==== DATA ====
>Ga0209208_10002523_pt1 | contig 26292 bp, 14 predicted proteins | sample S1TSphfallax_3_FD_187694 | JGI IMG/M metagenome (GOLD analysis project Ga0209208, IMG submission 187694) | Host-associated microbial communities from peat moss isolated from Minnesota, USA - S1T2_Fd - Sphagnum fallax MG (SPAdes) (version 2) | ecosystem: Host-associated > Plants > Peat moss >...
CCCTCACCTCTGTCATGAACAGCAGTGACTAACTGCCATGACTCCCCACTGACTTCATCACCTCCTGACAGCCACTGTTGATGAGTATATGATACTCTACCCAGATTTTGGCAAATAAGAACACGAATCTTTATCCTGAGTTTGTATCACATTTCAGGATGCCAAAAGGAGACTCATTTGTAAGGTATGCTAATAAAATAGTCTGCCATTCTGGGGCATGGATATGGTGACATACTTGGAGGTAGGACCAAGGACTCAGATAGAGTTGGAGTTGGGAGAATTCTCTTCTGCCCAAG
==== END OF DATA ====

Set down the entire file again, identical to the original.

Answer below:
>Ga0209208_10002523_pt1 | contig 26292 bp, 14 predicted proteins | sample S1TSphfallax_3_FD_187694 | JGI IMG/M metagenome (GOLD analysis project Ga0209208, IMG submission 187694) | Host-associated microbial communities from peat moss isolated from Minnesota, USA - S1T2_Fd - Sphagnum fallax MG (SPAdes) (version 2) | ecosystem: Host-associated > Plants > Peat moss >...
CCCTCACCTCTGTCATGAACAGCAGTGACTAACTGCCATGACTCCCCACTGACTTCATCACCTCCTGACAGCCACTGTTGATGAGTATATGATACTCTACCCAGATTTTGGCAAATAAGAACACGAATCTTTATCCTGAGTTTGTATCACATTTCAGGATGCCAAAAGGAGACTCATTTGTAAGGTATGCTAATAAAATAGTCTGCCATTCTGGGGCATGGATATGGTGACATACTTGGAGGTAGGACCAAGGACTCAGATAGAGTTGGAGTTGGGAGAATTCTCTTCTGCCCAAG